• In 1996, Crawford, at age 14 was working at his grandfather's barbecue joint, Burns BBQ. It is a house in a neighborhood. You order in what used to be the living room. The menu on the wall is handwritten. The rest of the first floor is the kitchen. If you want to eat here, you have to sit outside on a picnic table. But looks are deceiving. Taste the brisket and you'll wonder why anyone would want to leave this place.

    Three generations of men in his family have worked here.

    "It is one of the places that inspired me," Carl says. "You had to work so hard. It started the work ethic in me." (Matt Crossman-Sporting News-4/26/10)

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  • Devil Rays farm director Tom Foley said, "Carl handles himself really well. He's a kid who listens. He has great aptitude. Whatever you tell him he tries to put it in that day. He's an outstanding kid who really loves the game."

  • Carl has an outgoing personality. He is confidant, bordering on cocky. But he has a fine attitude. He has heart, a superb work ethic and battles every day. He is smart, inquisitive and enthusiastic. "I like what I'm doing," he said of professional baseball. "I like meeting new people and seeing different parts of the country. I like hearing different accents."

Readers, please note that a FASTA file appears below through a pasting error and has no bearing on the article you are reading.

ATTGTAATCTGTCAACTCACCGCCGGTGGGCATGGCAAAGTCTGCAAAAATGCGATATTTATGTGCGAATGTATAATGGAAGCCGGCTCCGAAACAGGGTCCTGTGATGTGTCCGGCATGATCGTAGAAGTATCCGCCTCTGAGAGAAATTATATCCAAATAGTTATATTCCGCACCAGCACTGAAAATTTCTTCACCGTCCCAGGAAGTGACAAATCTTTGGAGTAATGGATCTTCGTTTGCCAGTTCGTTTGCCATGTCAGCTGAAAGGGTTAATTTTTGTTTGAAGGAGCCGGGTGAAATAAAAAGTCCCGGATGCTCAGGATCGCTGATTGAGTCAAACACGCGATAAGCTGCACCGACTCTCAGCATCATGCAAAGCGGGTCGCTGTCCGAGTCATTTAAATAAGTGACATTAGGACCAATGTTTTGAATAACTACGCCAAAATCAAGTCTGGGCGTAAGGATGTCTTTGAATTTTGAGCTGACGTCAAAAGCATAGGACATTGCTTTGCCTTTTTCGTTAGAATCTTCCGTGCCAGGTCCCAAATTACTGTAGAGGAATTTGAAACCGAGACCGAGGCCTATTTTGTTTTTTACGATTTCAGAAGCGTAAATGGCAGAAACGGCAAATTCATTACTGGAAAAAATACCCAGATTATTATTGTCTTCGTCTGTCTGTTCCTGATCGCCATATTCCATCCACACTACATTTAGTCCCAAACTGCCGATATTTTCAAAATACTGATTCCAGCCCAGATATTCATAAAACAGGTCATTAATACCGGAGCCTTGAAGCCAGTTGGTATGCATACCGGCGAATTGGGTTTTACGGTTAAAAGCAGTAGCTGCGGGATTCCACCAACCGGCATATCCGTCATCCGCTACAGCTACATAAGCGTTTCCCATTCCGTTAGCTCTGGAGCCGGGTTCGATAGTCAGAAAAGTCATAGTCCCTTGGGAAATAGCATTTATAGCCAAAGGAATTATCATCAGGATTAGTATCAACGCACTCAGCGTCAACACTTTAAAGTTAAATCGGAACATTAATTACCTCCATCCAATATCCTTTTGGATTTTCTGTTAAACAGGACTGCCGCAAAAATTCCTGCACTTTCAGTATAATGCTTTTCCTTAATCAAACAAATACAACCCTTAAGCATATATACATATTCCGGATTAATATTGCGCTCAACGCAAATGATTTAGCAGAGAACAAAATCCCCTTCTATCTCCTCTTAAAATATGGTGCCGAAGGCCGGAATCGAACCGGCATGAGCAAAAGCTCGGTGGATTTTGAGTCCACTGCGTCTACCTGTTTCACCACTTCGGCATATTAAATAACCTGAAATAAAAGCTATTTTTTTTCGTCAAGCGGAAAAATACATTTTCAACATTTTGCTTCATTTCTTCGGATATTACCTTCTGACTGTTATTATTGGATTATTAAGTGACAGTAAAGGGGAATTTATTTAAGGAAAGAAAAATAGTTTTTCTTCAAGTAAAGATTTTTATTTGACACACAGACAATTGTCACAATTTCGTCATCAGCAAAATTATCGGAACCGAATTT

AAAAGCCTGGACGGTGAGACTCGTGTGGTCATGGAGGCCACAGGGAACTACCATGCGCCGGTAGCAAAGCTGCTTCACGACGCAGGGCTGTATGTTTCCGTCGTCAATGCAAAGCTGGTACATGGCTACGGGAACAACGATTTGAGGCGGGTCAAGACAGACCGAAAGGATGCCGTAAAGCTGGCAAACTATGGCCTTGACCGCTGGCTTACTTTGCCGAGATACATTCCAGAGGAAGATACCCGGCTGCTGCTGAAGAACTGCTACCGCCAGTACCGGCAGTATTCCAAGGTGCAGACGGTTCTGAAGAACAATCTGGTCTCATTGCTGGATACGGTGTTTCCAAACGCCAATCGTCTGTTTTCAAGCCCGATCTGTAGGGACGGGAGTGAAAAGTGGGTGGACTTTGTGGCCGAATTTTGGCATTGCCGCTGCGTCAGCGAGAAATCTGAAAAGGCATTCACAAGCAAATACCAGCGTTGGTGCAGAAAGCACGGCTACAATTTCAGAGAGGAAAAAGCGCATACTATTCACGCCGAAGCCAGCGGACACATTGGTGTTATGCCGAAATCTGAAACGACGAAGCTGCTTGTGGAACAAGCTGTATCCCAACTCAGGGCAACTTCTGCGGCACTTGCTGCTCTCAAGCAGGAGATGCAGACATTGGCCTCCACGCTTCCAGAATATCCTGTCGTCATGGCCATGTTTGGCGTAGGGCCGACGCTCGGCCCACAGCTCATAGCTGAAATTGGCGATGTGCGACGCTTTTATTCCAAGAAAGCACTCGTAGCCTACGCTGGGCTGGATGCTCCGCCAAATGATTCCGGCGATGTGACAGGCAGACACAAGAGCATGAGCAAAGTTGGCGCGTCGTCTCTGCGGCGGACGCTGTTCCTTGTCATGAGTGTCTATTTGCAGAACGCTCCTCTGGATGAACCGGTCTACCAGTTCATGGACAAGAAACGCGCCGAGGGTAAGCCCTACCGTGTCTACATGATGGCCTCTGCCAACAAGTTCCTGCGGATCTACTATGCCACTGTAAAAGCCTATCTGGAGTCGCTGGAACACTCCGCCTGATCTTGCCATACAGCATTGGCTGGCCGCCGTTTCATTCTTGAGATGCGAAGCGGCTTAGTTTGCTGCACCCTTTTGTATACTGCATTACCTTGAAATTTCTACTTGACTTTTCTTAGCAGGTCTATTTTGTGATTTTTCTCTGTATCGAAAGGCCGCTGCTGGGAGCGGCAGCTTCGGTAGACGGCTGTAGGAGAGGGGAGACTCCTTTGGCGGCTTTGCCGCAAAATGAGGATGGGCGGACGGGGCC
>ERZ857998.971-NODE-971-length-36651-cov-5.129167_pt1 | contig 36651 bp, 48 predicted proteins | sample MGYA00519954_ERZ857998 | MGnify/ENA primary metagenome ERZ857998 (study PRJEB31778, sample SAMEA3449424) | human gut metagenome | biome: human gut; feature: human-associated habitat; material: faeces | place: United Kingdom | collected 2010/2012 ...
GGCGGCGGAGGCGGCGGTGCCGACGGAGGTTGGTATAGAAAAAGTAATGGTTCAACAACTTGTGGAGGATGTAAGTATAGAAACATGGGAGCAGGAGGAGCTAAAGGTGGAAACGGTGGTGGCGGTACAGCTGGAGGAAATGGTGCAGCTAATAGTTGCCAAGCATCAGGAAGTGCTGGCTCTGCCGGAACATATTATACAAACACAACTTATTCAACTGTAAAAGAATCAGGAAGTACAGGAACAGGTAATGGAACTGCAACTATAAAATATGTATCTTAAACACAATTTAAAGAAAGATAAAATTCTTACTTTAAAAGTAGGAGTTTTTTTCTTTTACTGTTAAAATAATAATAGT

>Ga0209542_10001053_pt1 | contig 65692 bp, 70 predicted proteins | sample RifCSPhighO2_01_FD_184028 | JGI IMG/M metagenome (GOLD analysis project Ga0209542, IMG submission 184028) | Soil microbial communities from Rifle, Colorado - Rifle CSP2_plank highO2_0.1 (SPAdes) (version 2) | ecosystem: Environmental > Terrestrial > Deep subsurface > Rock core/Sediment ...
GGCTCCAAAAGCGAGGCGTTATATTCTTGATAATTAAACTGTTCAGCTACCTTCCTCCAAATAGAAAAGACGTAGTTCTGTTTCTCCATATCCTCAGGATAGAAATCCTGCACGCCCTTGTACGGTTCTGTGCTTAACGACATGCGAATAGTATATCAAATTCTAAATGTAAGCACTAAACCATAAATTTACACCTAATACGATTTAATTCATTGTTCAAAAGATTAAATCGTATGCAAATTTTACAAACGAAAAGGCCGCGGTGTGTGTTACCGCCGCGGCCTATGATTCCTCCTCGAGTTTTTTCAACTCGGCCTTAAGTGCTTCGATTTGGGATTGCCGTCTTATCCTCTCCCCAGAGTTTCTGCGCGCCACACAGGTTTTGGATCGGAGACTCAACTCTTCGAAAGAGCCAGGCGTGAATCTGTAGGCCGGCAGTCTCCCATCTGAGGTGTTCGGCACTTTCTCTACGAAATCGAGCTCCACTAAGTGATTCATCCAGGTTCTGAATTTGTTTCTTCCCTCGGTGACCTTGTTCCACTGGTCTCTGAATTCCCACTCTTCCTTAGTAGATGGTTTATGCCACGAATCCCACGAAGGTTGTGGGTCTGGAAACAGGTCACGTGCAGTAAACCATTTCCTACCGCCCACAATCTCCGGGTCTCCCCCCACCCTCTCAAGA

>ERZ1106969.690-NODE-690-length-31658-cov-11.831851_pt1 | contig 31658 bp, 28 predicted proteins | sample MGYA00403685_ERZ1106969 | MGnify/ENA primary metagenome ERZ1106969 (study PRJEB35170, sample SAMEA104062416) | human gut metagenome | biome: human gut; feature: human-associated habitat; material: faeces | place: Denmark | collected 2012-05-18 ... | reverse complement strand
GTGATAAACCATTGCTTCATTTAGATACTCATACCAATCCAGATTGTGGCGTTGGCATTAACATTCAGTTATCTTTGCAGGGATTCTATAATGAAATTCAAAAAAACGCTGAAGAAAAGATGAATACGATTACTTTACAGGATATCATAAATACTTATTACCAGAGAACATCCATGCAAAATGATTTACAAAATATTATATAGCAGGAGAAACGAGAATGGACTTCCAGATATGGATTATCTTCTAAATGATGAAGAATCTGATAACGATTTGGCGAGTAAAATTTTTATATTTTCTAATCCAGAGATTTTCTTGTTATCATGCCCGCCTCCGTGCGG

• He has had the tattoos "Killer" and "Hola at me" on his biceps for several years.

  • On March 31, 2003, Carl Crawford and Rocco Baldelli were the first 21-year-old (or younger) players to start in an Opening Day lineup since Greg Luzinski (21) and Mike Anderson (20) of the Phillies in 1972.

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  • One of Carl's favorite things to eat is his Dad's peach cobbler. "It's all homemade and it's real good," Carl says.